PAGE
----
By: Jesse Adams
Johannesburg - It can be fun to sometimes pretend you’re someone you’re not. Motoring writers get to, no.... have to do it a lot. Time and again we slip on our make-believe costumes and assume the roles of certain vehicular target markets. In the space of a month I’ve been a minivan driving soccer mom, a khaki-clad farmer, and an overtly arrogant racing driver. Some parts come more naturally than others.
But last week I was forced into a juxtaposition of fantastical proportion, when Audi South Africa delivered a specimen so crepuscular it’d give Teletubbies Lala and Dipsy chills. Yup, a big black limo. But not just any big black limo. This here’s a R8.9-million (the most expensive test car we’ve driven) bank vault on wheels. A long-wheelbase luxo-ship so secure that Fort Knox called and wants its front-door keys back.
I could bore you with all the technical specifics of ballistic protection standards (this car’s rated at VR7 level if you really need to know), and how it takes 450 hours to incorporate a battleship’s worth of armouring into this otherwise unsuspecting sedan’s body; but what you need to know is that buried limpet mines and Dragunov sniper rifle-wielding bad guys are non-events while aboard this extremely special A8. Joburg smash and grabbers? Pffft.
Its official name is the Audi A8 L Security W12 6.3 quattro Tiptronic, but we’ll call it the armoured Audi for short. Notice I didn’t say bulletproof – a word carmakers of this nature avoid like the plague. Nothing, except maybe Superman’s leotard, is actually bullet “proof”. Resistant maybe. Shoot something enough times and a hole will eventually appear in it.
From the outside it doesn’t look like much. Of course, anonymity is a strong defence mechanism, just ask any trenchcoated spy. But look closely and you’ll see there’s something not quite right with the side window frames and tyre profiles, and for good reason. The windows, which can be raised and lowered by request (a R93 600 option, per door!) are made of multiple laminations 6.5cm thick; and the puncture resistant rubber, which is inflated to almost 5 bar, can be driven on at speeds up to 80km/h even with grenade holes in them.
Other optional extras on this car include a self-sealing petrol tank and armoured battery box (R65 000), a fire extinguishing system that sprays into the engine compartment and wheel arches (R221 000), and an emergency exit system that will blow the doors off with pyrotechnic charges in the hinges should the normal opening mechanisms be rendered inoperable after a crash or blast (R182 000). I can’t begin to tell you how tempting it was to test this, but we promised Audi SA we wouldn’t.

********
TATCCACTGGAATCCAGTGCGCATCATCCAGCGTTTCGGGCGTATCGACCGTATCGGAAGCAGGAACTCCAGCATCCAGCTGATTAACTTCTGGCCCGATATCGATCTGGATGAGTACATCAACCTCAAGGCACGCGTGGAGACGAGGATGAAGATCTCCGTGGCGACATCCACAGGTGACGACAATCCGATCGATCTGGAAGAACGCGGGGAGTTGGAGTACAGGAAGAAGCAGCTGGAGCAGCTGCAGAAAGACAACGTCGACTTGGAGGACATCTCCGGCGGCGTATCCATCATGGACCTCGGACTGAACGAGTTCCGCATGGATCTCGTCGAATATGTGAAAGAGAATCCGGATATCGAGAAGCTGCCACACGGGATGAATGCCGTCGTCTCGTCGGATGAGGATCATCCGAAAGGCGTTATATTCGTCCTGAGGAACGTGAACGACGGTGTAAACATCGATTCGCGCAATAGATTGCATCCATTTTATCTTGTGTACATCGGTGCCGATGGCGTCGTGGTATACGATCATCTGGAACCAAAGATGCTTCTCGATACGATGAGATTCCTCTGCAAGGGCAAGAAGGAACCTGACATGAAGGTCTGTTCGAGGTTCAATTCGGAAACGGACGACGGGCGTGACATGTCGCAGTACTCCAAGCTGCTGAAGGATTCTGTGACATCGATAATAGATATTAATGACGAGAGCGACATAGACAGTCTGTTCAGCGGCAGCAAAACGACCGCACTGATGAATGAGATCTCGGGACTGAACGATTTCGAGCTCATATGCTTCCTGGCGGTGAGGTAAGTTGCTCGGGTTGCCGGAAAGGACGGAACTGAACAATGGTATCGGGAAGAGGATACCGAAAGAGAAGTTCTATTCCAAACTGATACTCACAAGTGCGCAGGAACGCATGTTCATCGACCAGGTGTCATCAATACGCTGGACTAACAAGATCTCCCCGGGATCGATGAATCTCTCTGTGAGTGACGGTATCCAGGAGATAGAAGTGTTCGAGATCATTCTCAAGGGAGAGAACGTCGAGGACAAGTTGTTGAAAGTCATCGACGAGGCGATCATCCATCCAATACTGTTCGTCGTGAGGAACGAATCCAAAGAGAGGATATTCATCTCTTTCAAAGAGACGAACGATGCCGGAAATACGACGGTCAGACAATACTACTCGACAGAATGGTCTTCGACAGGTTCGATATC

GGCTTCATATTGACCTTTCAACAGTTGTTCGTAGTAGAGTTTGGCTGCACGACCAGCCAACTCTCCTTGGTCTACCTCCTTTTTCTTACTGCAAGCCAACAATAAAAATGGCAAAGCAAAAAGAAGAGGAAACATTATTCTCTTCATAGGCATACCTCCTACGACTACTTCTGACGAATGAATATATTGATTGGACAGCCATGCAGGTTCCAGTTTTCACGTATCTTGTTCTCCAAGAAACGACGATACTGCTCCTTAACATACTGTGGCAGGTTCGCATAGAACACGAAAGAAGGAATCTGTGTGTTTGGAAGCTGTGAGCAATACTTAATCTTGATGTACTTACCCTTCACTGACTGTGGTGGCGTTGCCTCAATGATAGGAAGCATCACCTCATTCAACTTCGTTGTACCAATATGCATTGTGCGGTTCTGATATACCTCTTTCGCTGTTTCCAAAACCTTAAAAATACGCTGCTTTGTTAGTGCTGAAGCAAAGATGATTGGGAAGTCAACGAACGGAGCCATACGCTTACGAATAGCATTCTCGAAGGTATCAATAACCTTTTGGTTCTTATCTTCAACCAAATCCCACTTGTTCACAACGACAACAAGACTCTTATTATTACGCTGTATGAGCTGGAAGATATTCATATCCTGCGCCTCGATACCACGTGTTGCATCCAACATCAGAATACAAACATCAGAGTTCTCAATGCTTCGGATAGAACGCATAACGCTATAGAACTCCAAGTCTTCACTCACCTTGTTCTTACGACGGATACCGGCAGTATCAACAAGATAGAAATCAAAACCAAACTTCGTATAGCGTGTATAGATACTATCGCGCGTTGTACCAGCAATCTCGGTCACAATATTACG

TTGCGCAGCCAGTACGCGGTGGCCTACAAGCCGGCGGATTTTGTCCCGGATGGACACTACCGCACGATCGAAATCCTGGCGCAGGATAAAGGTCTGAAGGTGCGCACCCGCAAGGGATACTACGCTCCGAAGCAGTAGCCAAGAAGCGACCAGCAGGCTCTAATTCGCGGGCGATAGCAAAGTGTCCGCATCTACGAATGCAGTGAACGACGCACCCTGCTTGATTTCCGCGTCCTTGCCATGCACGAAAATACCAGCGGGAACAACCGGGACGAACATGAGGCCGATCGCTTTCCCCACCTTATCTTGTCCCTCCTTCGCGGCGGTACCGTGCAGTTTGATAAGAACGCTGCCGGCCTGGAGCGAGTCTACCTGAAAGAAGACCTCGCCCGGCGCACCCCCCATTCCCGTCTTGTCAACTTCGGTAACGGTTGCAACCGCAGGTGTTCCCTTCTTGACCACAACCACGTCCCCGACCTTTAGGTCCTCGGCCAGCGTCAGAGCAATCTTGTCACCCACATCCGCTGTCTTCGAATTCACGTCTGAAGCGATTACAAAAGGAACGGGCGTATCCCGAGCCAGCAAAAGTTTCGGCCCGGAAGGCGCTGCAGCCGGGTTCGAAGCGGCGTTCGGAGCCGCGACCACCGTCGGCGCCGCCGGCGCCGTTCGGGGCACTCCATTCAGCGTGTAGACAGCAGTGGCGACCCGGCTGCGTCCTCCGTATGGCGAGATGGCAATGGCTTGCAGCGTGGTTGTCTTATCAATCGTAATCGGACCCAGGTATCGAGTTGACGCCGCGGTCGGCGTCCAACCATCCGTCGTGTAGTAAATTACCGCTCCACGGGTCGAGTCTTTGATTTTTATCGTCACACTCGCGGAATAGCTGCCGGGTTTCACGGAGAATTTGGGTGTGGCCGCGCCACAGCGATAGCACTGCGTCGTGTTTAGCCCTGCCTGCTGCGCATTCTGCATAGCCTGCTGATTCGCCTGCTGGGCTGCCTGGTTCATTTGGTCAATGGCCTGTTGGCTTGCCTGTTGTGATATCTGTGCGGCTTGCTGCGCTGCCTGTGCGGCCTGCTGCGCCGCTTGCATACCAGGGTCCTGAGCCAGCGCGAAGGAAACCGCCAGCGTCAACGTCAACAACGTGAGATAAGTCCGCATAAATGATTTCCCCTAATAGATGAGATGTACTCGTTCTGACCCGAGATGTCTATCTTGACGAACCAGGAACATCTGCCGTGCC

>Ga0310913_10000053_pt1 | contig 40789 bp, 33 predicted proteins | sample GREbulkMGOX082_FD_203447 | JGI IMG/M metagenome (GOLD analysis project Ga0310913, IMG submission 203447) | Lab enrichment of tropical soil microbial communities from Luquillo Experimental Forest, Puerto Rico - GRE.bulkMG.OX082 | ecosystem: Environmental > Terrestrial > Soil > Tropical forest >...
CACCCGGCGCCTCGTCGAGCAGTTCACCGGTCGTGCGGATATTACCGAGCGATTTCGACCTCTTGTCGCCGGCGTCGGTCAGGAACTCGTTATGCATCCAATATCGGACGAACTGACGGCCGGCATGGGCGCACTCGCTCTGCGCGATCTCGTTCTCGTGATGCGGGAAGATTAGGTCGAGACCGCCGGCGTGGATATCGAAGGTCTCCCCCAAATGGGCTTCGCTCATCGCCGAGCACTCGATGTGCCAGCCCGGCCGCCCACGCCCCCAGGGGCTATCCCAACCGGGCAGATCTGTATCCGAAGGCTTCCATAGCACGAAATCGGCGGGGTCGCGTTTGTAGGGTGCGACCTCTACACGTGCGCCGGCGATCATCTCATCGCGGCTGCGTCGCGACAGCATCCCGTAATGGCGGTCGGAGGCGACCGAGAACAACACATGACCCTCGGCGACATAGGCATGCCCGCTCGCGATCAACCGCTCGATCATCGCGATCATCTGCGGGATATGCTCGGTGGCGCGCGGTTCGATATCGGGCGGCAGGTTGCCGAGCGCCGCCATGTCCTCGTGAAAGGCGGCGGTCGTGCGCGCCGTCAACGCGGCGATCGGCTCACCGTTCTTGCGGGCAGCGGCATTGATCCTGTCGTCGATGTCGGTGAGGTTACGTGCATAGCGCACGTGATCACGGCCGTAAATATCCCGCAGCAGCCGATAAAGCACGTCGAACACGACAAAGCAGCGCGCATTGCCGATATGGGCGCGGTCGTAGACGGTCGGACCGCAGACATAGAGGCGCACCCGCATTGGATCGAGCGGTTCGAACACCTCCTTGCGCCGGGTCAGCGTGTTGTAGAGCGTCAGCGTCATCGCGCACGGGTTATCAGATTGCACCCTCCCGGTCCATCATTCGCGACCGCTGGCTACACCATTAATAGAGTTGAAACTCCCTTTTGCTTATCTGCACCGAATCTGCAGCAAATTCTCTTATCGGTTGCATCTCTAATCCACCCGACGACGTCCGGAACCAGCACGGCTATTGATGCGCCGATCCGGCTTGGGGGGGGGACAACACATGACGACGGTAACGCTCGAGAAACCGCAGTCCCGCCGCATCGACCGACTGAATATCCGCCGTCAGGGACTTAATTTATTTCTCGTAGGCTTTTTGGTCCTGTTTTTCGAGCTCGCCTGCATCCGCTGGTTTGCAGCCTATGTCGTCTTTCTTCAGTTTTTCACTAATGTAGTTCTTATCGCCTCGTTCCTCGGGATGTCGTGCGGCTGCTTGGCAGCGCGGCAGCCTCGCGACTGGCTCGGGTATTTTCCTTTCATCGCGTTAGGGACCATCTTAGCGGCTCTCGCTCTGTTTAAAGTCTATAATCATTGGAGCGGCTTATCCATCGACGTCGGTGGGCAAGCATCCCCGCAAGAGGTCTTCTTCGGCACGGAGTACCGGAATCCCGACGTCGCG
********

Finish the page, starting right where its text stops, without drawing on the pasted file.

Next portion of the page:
A HEAVY BEAST
All this protection does take its toll on kerb weight, though. The doors alone weigh 360kg, and gas pressurised assisting struts do little to disguise their mass. I suppose the types who require this level of safe-keeping will have burly men in black suits to wrestle the doors opened and closed. Armouring around the cabin weighs 720kg, and the whole car tips the scales at over 3.7 tons. That’s almost four and a half Citigolfs, folks. However, even with an optimised air-suspension system to compensate, it feels and sounds like a haunted pirate ship creaking and groaning and rocking and rolling on the high seas from the wheelhouse. A performance car this is not.
Audi’s 6.3-litre W12 engine feeds a quattro AWD system, but the 368kW and 625Nm on offer are also beaten into submission by the extra bulk. Still, the Panzer-spec A8 works its way from 0-100km/h in a semi-respectable 9.7 seconds and across the quarter-mile in 17 dead (certainly no pun intended) according to our Vbox test equipment. By our records this makes it capable of out-running an army of Hemi-powered Jeep Grand Cherokees ... but only just.
Out of interest, we tested an identical car without armouring in 2011 and recorded respective figures of 5.7 and 13.7 seconds. Seems Newton was onto something with his laws-of-motion spiel.
Real world fuel consumption figures in this titan were also clouted from 15.6 sans armour to 22.5l/100km with all the padding.
It all makes for an eerie feeling though. On one hand it’s a jol to cruise around with blue lights flashing and sirens blaring (not that we did on public roads, that would be illegal) with a feeling of invincibility. There’s also a loudhailer operable by a spiral-corded, CB radio-style mouthpiece in the cubbyhole that could provide countless hours of fun at McDonalds drive-through windows. It’s motoring entertainment at its very finest.
But on the other hand, there’s a sinister air surrounding a car like this. It exists only because of evil forces. It’s designed to protect people from harm, whether the evil’s targeting passengers from outside or sitting within the car’s confines themselves. I got the shivers from time to time just thinking about it.
While on test I was playing the part of a very important person (or at least their chauffeur), and while this pretend power at times became addictive, I was also relieved to hand the armoured Audi back knowing that nobody has a rifle pointed in my vicinity. I’d love to have the means to afford an absurdly expensive and special car like the A8 Security. But I’d hate the responsibility, liability and insecurity that goes along with those means.
They say to never drive with a handbag or cellphone visible on the seat. They say to be aware of your surroundings and to treat red robots as four way stops at night. They say South Africa is dangerous. Obviously “they” have never driven Audi’s armoured A8. With this car you can rest easy. Take that shortcut through a dodgy suburb. Use a little more expression with that unruly taxi driver. But, at this price 99.9 percent of us will never know the feeling.
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